Likewise, Aguas warns students to avoid criticizing Morton Hall because of its role in the College’s diverse and growing landscape. For him, a lot of the groundbreaking, important academic departments call the hall their home.
“The heart of what we do that is awesome and groundbreaking is at Morton Hall. Morton is the hip happening place. The building is not new or shiny, but the ideas are.”
“Morton Hall is a hallmark building at William and Mary,” Aguas said. “It is the home of gender, sexuality and women’s studies, it is the home of Africana studies and now it is the home of theatre and APIA. It is likewise the home of film studies, the Studio for Teaching and Learning. The heart of what we do that is awesome and groundbreaking is at Morton Hall. Morton is the hip happening place. The building is not new or shiny, but the ideas are.”
Before finally settling down in Williamsburg and at the College, Aguas has lived in Philippines, Nigeria and California. Coming from a family that dealt with sustained political and economic pressure to leave the Philippines during Ferdinand Marcos’ dictatorship, Aguas’ family did not have the opportunity to settle comfortably in their home country, rather establishing themselves in Nigeria.
“My parents were white-collar migrant workers,” Aguas said. “I come from a family that was pressured politically and economically by the Ferdinand Marcos dictatorship in the Philippines. Because of that, my parents took on jobs abroad. My aunt and uncle were medical doctors in Nigeria, so we pursued the ‘African dream.’”
Due to the fact that the Nigerian government possessed a great deal of oil wealth and needed educated employees after the British left without establishing an infrastructure for self-governance, Aguas’ family was able to find opportunity in the nascent Nigerian capital of Abuja.
“My parents saved up money to buy plane tickets for more siblings,” Aguas said. “My father brought my mother, and then they eventually brought me. There was no promise of a job — just like moving to any Western country. They would drive for 20 hours from Southeast Nigeria to Abuja, and they were fortunate enough to get a job during the time that the government was moving its capital from deeply congested Lagos to Abuja in the early ‘80s. We had no time for the American dream because the African dream promised more prosperity.”
After having directed “Our Lady of 121st Street” last year, Aguas is taking a break from directing shows at the College. Rather, his efforts have been focused on selecting a strong, diverse set of shows for the next four seasons. This process has involved chairing the selection committee, reading over 100 plays, and surveying 600 people to gauge preferences. The theater department has planned far enough ahead to ensure a smooth transition back to Phi Beta Kappa Memorial Hall.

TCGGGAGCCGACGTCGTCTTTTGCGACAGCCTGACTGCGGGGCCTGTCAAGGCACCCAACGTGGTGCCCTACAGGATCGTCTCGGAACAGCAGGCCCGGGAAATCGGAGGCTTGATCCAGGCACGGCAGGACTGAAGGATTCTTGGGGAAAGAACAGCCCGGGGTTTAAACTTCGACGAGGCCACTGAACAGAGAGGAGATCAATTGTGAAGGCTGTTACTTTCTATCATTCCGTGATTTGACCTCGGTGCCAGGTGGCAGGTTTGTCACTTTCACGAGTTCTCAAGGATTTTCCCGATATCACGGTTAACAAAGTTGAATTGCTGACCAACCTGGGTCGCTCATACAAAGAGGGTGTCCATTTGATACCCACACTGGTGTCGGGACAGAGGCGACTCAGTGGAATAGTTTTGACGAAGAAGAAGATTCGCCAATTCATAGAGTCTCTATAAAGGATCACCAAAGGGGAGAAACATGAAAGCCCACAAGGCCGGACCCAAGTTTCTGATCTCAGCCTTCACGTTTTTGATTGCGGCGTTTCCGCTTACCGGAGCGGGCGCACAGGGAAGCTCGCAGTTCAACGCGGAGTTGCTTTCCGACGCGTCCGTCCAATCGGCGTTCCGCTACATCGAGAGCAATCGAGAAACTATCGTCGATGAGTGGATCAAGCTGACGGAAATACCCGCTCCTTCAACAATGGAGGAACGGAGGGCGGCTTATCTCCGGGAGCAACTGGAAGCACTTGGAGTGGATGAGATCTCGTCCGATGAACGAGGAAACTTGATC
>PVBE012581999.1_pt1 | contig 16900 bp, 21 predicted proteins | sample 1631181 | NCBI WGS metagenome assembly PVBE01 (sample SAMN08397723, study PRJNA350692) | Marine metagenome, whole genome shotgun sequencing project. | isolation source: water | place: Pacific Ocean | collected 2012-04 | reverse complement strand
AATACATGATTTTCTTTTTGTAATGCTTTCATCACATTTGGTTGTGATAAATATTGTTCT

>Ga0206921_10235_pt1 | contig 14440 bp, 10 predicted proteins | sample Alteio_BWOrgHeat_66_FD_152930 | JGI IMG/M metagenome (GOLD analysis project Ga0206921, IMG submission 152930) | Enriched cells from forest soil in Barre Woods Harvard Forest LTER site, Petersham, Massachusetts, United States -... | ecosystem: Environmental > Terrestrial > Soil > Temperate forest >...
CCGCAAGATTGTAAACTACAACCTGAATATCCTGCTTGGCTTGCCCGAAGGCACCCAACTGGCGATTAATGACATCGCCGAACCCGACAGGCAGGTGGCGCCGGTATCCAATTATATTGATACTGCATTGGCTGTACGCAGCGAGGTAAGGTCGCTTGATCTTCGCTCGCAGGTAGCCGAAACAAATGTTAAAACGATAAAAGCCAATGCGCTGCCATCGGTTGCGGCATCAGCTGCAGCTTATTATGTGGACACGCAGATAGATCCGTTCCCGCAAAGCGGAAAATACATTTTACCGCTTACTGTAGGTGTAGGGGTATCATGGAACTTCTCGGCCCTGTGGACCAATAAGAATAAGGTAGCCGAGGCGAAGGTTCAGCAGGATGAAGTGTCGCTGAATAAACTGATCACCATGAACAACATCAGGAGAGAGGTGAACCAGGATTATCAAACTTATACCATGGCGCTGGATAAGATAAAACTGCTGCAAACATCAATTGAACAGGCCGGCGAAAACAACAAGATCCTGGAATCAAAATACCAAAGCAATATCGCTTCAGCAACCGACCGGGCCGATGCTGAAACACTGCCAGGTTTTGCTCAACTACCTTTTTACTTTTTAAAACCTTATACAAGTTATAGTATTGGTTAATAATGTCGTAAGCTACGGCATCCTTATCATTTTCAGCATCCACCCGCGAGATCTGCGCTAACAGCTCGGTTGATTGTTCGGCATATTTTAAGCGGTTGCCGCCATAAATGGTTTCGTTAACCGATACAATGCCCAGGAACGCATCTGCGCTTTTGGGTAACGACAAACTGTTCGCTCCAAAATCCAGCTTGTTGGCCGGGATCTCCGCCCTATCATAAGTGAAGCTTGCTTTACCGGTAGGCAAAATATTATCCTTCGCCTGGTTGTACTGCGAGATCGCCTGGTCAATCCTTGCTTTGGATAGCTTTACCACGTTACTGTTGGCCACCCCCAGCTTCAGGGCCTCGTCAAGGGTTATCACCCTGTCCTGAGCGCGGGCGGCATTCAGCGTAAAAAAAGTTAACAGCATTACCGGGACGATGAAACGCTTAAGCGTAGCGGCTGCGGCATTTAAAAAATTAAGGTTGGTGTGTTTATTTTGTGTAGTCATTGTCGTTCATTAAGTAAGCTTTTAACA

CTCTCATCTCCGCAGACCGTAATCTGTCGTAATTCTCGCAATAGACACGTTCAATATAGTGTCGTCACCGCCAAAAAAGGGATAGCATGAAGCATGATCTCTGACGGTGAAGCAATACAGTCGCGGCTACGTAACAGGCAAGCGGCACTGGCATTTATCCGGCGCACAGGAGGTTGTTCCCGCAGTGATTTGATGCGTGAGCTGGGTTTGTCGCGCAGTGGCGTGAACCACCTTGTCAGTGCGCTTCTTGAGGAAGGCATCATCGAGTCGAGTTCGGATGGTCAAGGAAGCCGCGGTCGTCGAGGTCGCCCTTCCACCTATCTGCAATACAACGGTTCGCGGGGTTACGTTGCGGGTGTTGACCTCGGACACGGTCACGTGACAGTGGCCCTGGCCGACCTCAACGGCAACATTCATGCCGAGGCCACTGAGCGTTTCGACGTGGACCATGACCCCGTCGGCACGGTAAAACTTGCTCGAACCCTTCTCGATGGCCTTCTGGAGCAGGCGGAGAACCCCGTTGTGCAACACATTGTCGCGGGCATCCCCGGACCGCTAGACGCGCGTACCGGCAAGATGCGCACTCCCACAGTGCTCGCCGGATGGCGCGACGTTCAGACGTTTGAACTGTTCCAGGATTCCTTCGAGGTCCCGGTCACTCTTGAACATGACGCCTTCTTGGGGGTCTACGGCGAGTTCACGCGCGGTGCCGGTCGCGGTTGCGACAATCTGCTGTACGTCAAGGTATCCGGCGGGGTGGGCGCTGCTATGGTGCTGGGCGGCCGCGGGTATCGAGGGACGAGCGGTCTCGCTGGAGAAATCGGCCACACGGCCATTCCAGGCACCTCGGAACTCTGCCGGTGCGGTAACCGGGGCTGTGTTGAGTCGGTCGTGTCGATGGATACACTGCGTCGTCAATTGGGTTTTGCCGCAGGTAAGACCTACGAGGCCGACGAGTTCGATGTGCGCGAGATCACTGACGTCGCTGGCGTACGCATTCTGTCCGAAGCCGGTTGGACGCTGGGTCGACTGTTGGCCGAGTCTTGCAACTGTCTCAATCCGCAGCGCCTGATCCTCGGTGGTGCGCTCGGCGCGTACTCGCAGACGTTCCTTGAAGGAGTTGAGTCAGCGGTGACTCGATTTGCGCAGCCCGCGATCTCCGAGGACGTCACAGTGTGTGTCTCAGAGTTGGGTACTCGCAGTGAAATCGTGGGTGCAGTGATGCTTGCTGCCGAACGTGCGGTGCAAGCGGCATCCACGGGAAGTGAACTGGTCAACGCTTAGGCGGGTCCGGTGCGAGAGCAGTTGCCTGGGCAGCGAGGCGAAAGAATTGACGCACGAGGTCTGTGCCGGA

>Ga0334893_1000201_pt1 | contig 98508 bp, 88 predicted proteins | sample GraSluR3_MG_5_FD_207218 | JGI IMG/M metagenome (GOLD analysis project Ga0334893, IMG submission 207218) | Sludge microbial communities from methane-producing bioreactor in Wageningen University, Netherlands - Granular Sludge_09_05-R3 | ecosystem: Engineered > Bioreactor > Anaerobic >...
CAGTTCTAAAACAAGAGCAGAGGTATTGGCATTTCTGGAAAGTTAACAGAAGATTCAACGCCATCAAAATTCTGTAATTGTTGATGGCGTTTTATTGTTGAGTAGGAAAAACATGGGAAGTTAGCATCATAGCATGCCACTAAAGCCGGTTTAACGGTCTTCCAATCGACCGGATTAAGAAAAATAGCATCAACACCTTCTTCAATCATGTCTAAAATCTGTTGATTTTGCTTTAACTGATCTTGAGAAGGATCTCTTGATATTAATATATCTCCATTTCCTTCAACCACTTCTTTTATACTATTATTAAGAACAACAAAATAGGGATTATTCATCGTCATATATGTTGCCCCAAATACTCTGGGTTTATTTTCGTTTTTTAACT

For Aguas, his two favorite shows revolve around the Asian experience as portrayed in Western theater, which he considers fraught with problematic stereotypes.
“For me, two plays are life changing,” Aguas said. “One is ‘Miss Saigon’ and the other is ‘M. Butterfly.’ ‘Miss Saigon’ made me believe that I could be on Broadway because Lea Salonga — a Filipina — was the lead. Likewise, ‘M. Butterfly’ taught me that I wouldn’t want to be in ‘Miss Saigon’ because of how it portrays my community and the message it sends to Asian girls who want to be on Broadway, that the best lead for them is to be a prostitute who kills themselves for the love of a Westerner.”
In addition to his professorial commitments, Aguas also sponsors the Freeman Intern Fellowship, a College-sponsored grant program that grants stipends to students pursuing summer internship opportunities in Southeast Asia. Aguas sees the fellowship as a pivotal way for students to get involved, and urges students to consider applying so they can broaden their horizons in diverse environments.
“The Freeman intern fellowship program is important to me because I am able to share the joy and transformative power of being in diverse spaces with students so that they too can experience the magic that can come from living with the majority of people who are so unlike you which of course has been my experience wherever I go outside my home country of the Philippines,” Aguas said in a written statement.